5. Hbzarri

    The sad thing is that one of the movements you mentioned, the quran-only movement, is a pure-islam reaction to the dumb methodology of salafism/wahabbism, which is set up to be “traditional islam.” The taking all sahih hadith methodology is very fishy and fails to rationalize in the minds of many Muslims, especially when they’re used to supplant the Quran and even taken to levels of scripture. I should know, I used to be Quran-only. It was only by chance that I’d come across non Wahabbi sources and explanations of hadith and its role in belief that hadith finally made intellectual sense.

  6. All of the translations are problematic. I don’t know about Yusuf Ali in detail though but there are big issues with translations in general.

    It is as you say, everyone is influenced by Salafism, including good guys like Asad and Muhammad Al Ghazzali, and others who have huge knowledge (like Al Ghazzali) the latter of whom one could say is ‘Salafi’ but as we can see, he was anathematised by the movement for being honest.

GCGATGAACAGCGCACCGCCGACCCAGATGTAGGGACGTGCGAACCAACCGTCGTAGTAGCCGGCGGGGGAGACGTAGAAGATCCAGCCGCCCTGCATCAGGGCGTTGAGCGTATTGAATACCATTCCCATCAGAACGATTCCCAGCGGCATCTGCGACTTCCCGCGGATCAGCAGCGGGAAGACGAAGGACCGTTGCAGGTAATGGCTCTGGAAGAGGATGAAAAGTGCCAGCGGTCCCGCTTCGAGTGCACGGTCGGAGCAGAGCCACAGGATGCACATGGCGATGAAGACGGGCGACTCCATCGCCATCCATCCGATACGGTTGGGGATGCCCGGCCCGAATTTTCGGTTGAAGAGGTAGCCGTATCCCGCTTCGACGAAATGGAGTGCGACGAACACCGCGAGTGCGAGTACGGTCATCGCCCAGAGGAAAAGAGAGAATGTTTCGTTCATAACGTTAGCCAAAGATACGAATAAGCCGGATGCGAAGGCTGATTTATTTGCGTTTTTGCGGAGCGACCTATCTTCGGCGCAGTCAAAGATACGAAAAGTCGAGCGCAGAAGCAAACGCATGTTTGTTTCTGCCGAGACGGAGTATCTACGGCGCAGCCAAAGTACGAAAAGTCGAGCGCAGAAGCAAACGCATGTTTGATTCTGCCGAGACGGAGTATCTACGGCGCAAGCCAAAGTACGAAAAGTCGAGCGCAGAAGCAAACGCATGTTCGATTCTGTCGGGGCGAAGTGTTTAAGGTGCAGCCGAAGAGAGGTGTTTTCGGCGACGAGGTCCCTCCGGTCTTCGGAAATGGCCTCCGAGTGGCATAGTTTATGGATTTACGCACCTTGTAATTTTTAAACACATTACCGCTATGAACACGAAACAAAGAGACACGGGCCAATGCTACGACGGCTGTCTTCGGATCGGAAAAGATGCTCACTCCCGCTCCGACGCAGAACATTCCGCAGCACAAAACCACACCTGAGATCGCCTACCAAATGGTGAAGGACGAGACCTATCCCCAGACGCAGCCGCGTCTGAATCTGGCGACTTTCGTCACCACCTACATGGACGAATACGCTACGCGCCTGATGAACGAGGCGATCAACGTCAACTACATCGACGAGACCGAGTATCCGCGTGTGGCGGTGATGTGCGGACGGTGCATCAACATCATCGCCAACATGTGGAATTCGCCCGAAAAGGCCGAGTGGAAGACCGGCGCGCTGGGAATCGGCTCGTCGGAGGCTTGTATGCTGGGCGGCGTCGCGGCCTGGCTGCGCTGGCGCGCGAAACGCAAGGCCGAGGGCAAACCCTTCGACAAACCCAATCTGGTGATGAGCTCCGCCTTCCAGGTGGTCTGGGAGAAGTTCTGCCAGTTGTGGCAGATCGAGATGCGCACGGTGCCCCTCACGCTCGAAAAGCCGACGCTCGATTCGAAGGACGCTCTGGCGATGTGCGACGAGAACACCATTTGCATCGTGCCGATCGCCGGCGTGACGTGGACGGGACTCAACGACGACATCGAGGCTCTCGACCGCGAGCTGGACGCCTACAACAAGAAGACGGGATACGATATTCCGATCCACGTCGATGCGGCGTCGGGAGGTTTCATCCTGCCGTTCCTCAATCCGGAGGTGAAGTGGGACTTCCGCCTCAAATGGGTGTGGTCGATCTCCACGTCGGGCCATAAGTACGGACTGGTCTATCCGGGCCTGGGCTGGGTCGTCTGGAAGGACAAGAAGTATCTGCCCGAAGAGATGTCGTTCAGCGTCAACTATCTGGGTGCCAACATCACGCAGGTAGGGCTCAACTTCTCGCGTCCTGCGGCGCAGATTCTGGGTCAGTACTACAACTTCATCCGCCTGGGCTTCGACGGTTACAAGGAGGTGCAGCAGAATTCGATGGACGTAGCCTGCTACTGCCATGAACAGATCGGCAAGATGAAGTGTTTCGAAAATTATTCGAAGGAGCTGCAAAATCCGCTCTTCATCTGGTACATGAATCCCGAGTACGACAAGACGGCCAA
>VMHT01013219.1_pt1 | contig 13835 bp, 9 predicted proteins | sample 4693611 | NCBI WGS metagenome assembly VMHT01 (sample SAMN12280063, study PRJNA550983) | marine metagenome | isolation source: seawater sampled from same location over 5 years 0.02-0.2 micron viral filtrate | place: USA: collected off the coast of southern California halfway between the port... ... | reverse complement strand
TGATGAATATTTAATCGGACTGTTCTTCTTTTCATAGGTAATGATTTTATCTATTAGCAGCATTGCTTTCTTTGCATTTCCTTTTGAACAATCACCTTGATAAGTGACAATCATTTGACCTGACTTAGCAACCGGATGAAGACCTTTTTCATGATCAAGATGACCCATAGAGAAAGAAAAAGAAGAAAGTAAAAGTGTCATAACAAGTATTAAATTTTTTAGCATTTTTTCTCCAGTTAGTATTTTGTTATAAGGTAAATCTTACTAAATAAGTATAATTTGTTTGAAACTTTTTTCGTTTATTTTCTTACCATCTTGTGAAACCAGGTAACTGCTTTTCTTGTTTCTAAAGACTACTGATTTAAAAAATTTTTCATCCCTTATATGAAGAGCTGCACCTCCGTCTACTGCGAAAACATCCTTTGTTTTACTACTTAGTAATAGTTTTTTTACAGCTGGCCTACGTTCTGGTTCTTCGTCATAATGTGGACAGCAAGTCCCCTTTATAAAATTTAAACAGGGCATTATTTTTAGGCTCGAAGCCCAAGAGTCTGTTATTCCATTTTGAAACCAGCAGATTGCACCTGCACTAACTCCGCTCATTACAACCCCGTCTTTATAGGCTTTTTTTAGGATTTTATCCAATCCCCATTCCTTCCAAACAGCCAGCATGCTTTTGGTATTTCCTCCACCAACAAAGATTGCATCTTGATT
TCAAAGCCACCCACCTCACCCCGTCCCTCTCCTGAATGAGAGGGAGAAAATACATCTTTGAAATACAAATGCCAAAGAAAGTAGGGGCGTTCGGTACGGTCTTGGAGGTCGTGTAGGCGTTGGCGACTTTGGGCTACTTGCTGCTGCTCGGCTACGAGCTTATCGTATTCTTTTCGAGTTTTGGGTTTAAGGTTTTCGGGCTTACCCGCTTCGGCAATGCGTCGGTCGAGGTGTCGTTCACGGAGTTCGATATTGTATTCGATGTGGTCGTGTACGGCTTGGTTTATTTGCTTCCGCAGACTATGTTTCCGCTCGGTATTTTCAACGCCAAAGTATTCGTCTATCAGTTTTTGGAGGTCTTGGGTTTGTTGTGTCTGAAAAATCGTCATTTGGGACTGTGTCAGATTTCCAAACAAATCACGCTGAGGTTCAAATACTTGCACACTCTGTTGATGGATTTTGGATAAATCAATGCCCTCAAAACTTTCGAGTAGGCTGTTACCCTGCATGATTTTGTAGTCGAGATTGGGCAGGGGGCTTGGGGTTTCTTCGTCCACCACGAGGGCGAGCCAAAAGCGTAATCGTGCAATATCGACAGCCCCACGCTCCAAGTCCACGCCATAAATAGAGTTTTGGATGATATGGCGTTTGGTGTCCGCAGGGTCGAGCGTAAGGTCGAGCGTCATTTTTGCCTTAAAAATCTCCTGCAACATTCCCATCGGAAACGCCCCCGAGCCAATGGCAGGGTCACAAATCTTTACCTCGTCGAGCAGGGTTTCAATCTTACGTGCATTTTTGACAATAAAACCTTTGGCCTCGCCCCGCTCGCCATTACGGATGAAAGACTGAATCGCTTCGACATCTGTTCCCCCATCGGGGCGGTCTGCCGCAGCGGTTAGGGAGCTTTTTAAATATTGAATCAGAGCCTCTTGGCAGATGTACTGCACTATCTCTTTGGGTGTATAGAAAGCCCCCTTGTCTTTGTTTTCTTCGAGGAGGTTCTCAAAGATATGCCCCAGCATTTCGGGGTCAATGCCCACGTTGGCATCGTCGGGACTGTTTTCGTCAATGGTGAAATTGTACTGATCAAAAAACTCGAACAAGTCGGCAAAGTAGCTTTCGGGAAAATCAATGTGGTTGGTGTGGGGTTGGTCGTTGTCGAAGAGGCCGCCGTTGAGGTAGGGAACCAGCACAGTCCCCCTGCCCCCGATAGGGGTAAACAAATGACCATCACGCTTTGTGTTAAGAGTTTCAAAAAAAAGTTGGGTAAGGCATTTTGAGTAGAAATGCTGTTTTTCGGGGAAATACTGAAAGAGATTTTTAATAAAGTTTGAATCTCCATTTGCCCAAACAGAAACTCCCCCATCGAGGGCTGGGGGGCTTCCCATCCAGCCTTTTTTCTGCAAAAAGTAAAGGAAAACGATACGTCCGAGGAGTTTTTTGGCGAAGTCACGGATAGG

So not all Salafis are ‘bad’ but to be honest, the ‘good’ ones like Asad and Al Ghazzali were not really Salafis how we mean them and are hated by the ‘real’ Salafis.

  7. Neither of them are Mujassims though (as far as I know). That’s my acid test for Salafis. And why I always look first of all at what scholars say about Ibn Taymiyya, since he is the granddaddy of the Mujassims. The great-granddaddies are usually the muhaditheen unfortunately.

  8. “So first of all, on the issue of sins in general, this is another thing that the Salafis like to grossly exaggerate: according to most of the scholars who are authoritative in theology and fiqh, esp. Al Ghazzali, Razi and the Hanafi’s, major sins are not that many – seven or eight. Fornication, adultery and even homosexuality are not in them.”

    This is new info for me. I never heard this before. What are these major sins?

  9. ”The reason I mention this is that Salafis use this to confuse people and argue that A’shari and even Imam Ahmad are themselves mujassim, which is frankly not inconceivable.”